He’s right. The bipartisan coalition pushing to reduce incarceration rates in the world’s most crowded prison system has been building for years, bringing together ardent foes like the Koch Brothers and the ACLU, and Rand Paul and Cory Booker, among others. Various proposals to eliminate mandatory-minimum sentences for certain drug crimes, and to keep young, nonviolent offenders from receiving long, crippling prison sentences have circulated for a while without going anywhere. Yet that movement is cresting now, providing what lawmakers and advocates say is a genuine opportunity to enact legislation before the end of the year. “I am very optimistic that we will get something done. If you had told me a couple years ago, I would not have believed it,” said Representative Elijah Cummings, a Maryland Democrat who is not known as a congressional Pollyanna.
As usual, however, Cummings’s rosy view comes with a key caveat repeated by other advocates I interviewed: the looming presidential election. “I think the stars have aligned,” Cummings said. “I do believe, however, that if we don’t get it done now, I don’t know that the stars will align like this again.” Obama talked up the prospect of criminal-justice reform just a few days after lawmakers in the House unveiled the most ambitious and comprehensive proposal to modernize the system to date. Over the weekend, The New York Times reported that Obama was soon likely to commute the sentences of dozens of nonviolent drug offenders—an act of presidential clemency unprecedented in scope that would seek to galvanize the push for reform in Congress.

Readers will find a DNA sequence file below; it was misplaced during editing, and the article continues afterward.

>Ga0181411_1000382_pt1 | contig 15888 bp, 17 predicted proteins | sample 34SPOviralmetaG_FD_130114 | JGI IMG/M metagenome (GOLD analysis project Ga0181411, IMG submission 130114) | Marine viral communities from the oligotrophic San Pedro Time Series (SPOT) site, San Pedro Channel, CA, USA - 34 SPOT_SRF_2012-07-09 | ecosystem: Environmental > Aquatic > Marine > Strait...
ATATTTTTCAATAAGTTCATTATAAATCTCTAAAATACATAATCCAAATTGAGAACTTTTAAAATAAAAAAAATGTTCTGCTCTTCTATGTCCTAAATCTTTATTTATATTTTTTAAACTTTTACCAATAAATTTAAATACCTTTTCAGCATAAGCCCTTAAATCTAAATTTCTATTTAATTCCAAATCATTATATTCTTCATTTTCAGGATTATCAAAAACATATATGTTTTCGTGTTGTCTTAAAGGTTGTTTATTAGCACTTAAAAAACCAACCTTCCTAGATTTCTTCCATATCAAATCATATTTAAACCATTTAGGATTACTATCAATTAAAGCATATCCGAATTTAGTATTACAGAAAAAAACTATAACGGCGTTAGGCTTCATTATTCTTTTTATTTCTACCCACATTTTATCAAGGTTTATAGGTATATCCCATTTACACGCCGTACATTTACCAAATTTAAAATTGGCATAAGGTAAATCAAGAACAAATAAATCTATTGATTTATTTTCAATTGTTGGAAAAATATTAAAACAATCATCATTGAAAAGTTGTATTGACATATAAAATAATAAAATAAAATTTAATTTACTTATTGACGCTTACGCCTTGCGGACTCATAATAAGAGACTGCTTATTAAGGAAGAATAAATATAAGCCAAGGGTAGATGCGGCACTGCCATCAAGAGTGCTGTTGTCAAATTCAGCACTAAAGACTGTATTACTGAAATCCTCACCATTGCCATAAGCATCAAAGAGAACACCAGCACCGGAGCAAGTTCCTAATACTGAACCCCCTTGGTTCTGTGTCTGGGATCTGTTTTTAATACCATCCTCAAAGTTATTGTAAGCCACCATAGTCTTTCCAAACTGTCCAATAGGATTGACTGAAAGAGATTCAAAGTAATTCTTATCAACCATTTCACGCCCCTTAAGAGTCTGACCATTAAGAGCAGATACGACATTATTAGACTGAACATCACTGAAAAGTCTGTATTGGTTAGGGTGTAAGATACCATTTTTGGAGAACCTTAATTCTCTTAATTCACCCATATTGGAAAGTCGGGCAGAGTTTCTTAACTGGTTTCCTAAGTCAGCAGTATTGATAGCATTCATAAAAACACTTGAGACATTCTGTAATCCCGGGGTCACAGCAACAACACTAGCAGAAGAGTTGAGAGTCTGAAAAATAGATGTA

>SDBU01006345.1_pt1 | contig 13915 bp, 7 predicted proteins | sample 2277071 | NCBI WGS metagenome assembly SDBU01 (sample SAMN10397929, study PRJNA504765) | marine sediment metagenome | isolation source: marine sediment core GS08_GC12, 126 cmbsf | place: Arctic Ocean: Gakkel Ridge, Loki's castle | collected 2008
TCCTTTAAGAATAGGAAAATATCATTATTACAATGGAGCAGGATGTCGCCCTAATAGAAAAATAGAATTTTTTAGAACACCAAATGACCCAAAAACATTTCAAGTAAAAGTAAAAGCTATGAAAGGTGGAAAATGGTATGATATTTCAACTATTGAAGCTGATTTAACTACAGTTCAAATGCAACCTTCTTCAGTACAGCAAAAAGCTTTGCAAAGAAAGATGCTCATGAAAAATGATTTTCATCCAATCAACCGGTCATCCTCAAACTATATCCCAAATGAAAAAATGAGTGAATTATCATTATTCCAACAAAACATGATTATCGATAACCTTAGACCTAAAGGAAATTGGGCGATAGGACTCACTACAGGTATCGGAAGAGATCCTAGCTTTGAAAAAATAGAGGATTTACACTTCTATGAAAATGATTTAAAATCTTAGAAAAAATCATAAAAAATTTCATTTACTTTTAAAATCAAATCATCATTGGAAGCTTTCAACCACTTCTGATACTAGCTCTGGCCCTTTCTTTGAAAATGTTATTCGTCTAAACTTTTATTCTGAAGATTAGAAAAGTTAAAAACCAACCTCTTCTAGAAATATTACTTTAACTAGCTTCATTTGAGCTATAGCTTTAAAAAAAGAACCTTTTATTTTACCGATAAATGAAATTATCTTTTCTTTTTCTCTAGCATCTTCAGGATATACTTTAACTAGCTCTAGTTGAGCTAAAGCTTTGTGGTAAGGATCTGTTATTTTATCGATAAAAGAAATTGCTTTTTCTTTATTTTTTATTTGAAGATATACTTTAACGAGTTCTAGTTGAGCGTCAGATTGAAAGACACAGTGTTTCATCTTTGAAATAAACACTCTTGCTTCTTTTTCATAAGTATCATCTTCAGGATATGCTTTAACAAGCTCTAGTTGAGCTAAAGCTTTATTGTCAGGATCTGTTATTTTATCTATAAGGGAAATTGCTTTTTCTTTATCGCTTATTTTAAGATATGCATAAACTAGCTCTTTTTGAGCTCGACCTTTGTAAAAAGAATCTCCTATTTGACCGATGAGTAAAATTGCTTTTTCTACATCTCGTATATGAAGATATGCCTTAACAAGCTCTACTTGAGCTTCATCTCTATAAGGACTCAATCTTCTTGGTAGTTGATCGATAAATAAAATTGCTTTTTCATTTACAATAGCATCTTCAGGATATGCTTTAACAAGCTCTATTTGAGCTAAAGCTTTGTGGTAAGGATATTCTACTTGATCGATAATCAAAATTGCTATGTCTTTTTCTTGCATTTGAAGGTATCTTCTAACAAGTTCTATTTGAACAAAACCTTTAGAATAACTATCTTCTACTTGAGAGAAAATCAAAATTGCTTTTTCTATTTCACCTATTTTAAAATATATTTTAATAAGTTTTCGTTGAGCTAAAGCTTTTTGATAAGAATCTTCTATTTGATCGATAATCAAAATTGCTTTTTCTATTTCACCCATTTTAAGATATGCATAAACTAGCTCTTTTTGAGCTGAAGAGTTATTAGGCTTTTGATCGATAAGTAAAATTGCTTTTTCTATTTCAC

What distinguishes criminal-justice reform from other bipartisan efforts is the wide range of motivations that have led a diverse coalition of people to draw the same conclusion: There should be a lot fewer people in U.S. prisons. Fiscal hawks, including the anti-tax activist Grover Norquist, frequently cite the exploding costs and inefficiency of the criminal-justice system. According to an oft-repeated statistic from the Pew Charitable Trusts, federal spending on prisons rose sevenfold over the last three decades, from less than $1 billion (adjusted for inflation) in 1980 to nearly $7 billion in 2013. That increase was propelled by a corresponding rise in the number of inmates and the number of prisons.
Another libertarian complaint is “overcriminalization.” Congress keeps making new laws, which have led to thousands of different rules in the penal code that can be broken—and prosecuted. “There are now so many administrative regulations that carry criminal penalties that nobody knows how many there are,” said Representative Jim Sensenbrenner, a Wisconsin Republican and co-author of the SAFE Justice Act, a comprehensive proposal introduced in June.
Yet those arguments have faded to the background in recent months as the deaths, at the hands of police, of young black men in Ferguson, Staten Island, and Baltimore—along with the suicide of Kalief Browder in New York—have once again illuminated the inequities that draw a disproportionate number of African American and Hispanic men into the criminal-justice system at an early age. The financial cost is significant, acknowledged Senator Mike Lee, the Tea Party conservative who has joined with Democrats to push for a reduction in mandatory-minimum sentences. “The even more significant and more compelling component of this is the human cost,” Lee told me, “the number of husbands, fathers, sons, uncles, brothers throughout the country who are locked up for sometimes years and decades at a time.”